Com­mand­ing drive


Mit­subishi has im­proved the ap­peal of its Tri­ton main stayer for 2017, re­ports

with metal­lic paint is about $45,990.

Ire­lands have deals on the GLS diesel from $38,990 and the GLX+4WD diesel from $34,990 on the road.

DE­TAIL­ING The re­view ve­hi­cle was Ire­land Mit­subishi’s top-of-the-range Ex­ceed, which was set up for tow­ing with elec­tric brakes and big­ger tyres.

It’s well equipped and as well as those fea­tures de­tailed ear­lier in­cludes a re­vers­ing cam­era linked to a 7.0-inch touch screen, pre­mium au­dio sys­tem with CD player, SD card and satel­lite nav­i­ga­tion.

Bluetooth hands-free with voice con­trol and au­dio stream­ing is avail­able on all mod­els.

Over­all there is a more up­mar­ket feel­ing about the sur­round­ings through use of tac­tile qual­ity ma­te­ri­als. The Tri­ton range is pow­ered by a new 2.4litre turbo-diesel en­gine putting out 133kW of power at 3500rpm and 430Nm peak torque at 2500rpm.

The Euro 5 com­pli­ant en­gine is more ef­fi­cient, pow­er­ful and re­fined than its pre­de­ces­sor.

Fuel con­sump­tion and emis­sions have been im­proved by low­er­ing the com­pres­sion ra­tio to 15.5: 1 and fit­ting the diesel par­tic­u­late fil­ter as close to the en­gine as pos­si­ble.

Tri­ton comes with a new sixspeed man­ual trans­mis­sion or, as with the test ve­hi­cle, an op­tional five-speed au­to­matic with Sport mode, a new vari­ant of the proven Aisin gear­box out of the Pa­jero.

Five for­ward speeds are a rar­ity in au­tos these days.

Of­fi­cial braked tow­ing ca­pac­ity is 3100kg for both man­ual and au­to­matic ver­sions of 4x4 Dou­ble.

All Tri­tons have an of­fi­cial five-star ANCAP safety rat­ing.

Higher strength steels ab­sorb im­pact from all di­rec­tions and dis­perse it, while re­tain­ing cabin in­tegrity in a crash.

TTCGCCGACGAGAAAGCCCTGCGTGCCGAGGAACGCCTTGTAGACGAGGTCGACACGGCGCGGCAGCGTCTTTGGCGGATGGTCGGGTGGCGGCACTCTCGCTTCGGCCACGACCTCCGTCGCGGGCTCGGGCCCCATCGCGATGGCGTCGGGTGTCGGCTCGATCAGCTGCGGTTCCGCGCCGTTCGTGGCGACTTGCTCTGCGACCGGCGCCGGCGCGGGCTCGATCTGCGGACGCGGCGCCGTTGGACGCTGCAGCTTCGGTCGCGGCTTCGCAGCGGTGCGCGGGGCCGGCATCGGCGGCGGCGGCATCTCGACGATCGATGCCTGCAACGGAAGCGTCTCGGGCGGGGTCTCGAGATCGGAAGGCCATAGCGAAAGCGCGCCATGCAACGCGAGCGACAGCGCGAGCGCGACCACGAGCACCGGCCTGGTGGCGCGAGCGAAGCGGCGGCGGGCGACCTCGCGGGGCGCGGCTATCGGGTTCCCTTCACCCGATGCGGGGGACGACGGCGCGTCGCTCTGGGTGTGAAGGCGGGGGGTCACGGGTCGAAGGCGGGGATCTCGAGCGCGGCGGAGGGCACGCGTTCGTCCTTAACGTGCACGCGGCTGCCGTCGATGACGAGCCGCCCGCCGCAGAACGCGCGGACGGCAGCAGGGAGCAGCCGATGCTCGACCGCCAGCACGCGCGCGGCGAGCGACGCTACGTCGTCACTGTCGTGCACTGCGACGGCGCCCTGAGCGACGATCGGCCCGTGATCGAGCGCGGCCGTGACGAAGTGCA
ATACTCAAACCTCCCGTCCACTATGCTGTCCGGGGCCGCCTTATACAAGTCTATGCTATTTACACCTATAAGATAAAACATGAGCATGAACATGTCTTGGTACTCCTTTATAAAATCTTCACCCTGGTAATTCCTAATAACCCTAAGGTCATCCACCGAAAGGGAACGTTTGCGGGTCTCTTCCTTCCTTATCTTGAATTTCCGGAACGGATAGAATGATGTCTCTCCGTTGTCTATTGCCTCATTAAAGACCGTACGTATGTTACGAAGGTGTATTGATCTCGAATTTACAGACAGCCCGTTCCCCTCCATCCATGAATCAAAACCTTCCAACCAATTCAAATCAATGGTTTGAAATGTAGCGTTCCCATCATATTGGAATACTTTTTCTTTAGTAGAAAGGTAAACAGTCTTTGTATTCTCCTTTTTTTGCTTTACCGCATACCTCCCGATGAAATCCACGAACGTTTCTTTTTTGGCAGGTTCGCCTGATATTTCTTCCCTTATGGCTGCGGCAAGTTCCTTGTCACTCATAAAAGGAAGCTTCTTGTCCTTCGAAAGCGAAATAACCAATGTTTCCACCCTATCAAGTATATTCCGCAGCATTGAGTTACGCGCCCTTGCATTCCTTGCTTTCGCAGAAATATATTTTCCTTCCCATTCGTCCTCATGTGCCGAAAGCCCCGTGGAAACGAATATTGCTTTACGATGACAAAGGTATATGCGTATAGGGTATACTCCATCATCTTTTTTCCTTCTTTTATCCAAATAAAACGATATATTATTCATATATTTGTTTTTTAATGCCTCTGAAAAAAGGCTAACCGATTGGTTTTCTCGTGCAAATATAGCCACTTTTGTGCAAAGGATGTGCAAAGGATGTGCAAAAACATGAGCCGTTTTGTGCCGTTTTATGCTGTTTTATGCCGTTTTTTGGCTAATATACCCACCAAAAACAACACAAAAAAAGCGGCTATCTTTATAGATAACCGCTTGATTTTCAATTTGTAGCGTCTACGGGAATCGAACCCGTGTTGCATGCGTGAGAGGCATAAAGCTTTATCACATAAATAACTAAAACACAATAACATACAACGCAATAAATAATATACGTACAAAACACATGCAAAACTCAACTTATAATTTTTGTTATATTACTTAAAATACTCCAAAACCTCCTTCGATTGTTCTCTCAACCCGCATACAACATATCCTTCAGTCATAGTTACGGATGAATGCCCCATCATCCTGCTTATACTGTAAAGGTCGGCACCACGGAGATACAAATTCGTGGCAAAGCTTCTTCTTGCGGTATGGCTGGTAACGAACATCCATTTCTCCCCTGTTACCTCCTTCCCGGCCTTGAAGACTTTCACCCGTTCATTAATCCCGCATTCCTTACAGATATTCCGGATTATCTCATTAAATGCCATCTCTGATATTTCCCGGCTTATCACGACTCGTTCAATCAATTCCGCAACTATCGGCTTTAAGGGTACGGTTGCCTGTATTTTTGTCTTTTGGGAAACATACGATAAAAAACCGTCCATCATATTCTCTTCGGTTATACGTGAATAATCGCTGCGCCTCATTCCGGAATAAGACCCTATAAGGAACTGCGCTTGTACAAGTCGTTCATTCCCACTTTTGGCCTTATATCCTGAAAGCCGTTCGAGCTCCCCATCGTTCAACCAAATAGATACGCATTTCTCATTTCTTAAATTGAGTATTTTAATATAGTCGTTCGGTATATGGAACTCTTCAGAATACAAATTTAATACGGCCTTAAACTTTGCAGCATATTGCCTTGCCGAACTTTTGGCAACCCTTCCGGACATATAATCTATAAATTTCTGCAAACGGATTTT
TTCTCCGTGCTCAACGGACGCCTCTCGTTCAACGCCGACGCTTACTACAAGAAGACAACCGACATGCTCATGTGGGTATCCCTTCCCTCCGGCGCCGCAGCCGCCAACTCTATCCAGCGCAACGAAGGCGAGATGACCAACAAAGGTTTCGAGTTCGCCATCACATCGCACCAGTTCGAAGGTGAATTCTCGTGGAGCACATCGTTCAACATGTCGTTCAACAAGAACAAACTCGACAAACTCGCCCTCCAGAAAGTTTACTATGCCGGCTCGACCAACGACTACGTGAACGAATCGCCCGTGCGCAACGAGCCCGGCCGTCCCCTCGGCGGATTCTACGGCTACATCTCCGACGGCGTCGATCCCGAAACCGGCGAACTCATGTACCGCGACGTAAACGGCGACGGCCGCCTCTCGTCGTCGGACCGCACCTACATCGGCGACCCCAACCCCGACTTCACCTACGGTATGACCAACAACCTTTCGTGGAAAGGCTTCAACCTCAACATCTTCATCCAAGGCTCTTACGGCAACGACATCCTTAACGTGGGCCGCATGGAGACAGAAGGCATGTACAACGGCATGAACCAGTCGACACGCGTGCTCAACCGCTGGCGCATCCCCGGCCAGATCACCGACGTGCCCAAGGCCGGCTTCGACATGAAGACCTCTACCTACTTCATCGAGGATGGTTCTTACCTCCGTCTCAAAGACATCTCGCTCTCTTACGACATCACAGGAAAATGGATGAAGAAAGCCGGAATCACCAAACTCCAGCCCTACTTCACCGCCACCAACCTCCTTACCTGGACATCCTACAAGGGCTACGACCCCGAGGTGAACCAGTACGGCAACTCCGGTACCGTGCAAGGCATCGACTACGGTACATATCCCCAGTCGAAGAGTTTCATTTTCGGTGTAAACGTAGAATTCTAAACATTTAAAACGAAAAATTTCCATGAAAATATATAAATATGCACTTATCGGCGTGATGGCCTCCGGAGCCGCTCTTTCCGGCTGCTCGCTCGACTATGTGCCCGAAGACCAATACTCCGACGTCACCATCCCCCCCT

DRIV­ING The lat­est Tri­ton is all about pulling power. The en­gine is tuned to de­liver 25 per cent ex­tra torque at 1500rpm, which re­duces the need for down­shift­ing to main­tain speed.

The Ex­ceed drives well but at the end of the day is a light truck.

The test route in­cluded the Ku­randa Range in the mid­dle of one of the heav­i­est tor­ren­tial down­pours I have en­coun­tered on this road.

For bet­ter grip I en­gaged 4WD, which helped keep the dual cab straight and true and pre­vented wheel slip­page.

I should have kept the 4WD en­gaged on the drive from Ku­randa through to Ma­reeba, as the Kennedy High­way was awash and at times I was aqua­plan­ing.

For­tu­nately the ESP picked up the loss of grip and dropped down a gear, slow­ing progress to a safer level.

At­tempts to go off road on the Ti­na­roo Creek Rd near Ma­reeba into the Dan­bulla For­est were thwarted with a cause­way well over so it was off to Bi­boohra, north of Ma­reeba, to take a track at the end of Bil­won Rd to Koah but, once again, I came to a flood­way where the wa­ter was flow­ing too swiftly to at­tempt a safe cross­ing.

I flicked the Ex­ceed into 4WD for the sat­u­rated down­hill sec­tion of the Ku­randa Range back to Cairns.

Ex­ceed mod­els are fit­ted with Mit­subishi’s lat­est Su­per Se­lect 4WD II sys­tem, which of­fers four driv­ing modes – 2H, 4H and 4L, plus locked 4WD mode.

Key ben­e­fits in­clude lower fuel con­sump­tion and quiet­ness in 2WD and 40/60 front/rear torque dis­tri­bu­tion in full-time 4WD mode for su­pe­rior cor­ner­ing sta­bil­ity. The Ex­ceed has an elec­tronic rear diff lock as stan­dard.

DE­CID­ING The 2017 Tri­ton has taken on a more com­mand­ing ap­pear­ance with­out los­ing aero­dy­namic ef­fi­ciency as be­fits a truck of to­day.

It’s an at­trac­tive pack­age for work and play, com­bined with good per­for­mance, oc­cu­pant com­fort, cargo car­ry­ing ca­pac­ity and a high level of safety.

Newspapers in English

Newspapers from Australia

© PressReader. All rights reserved.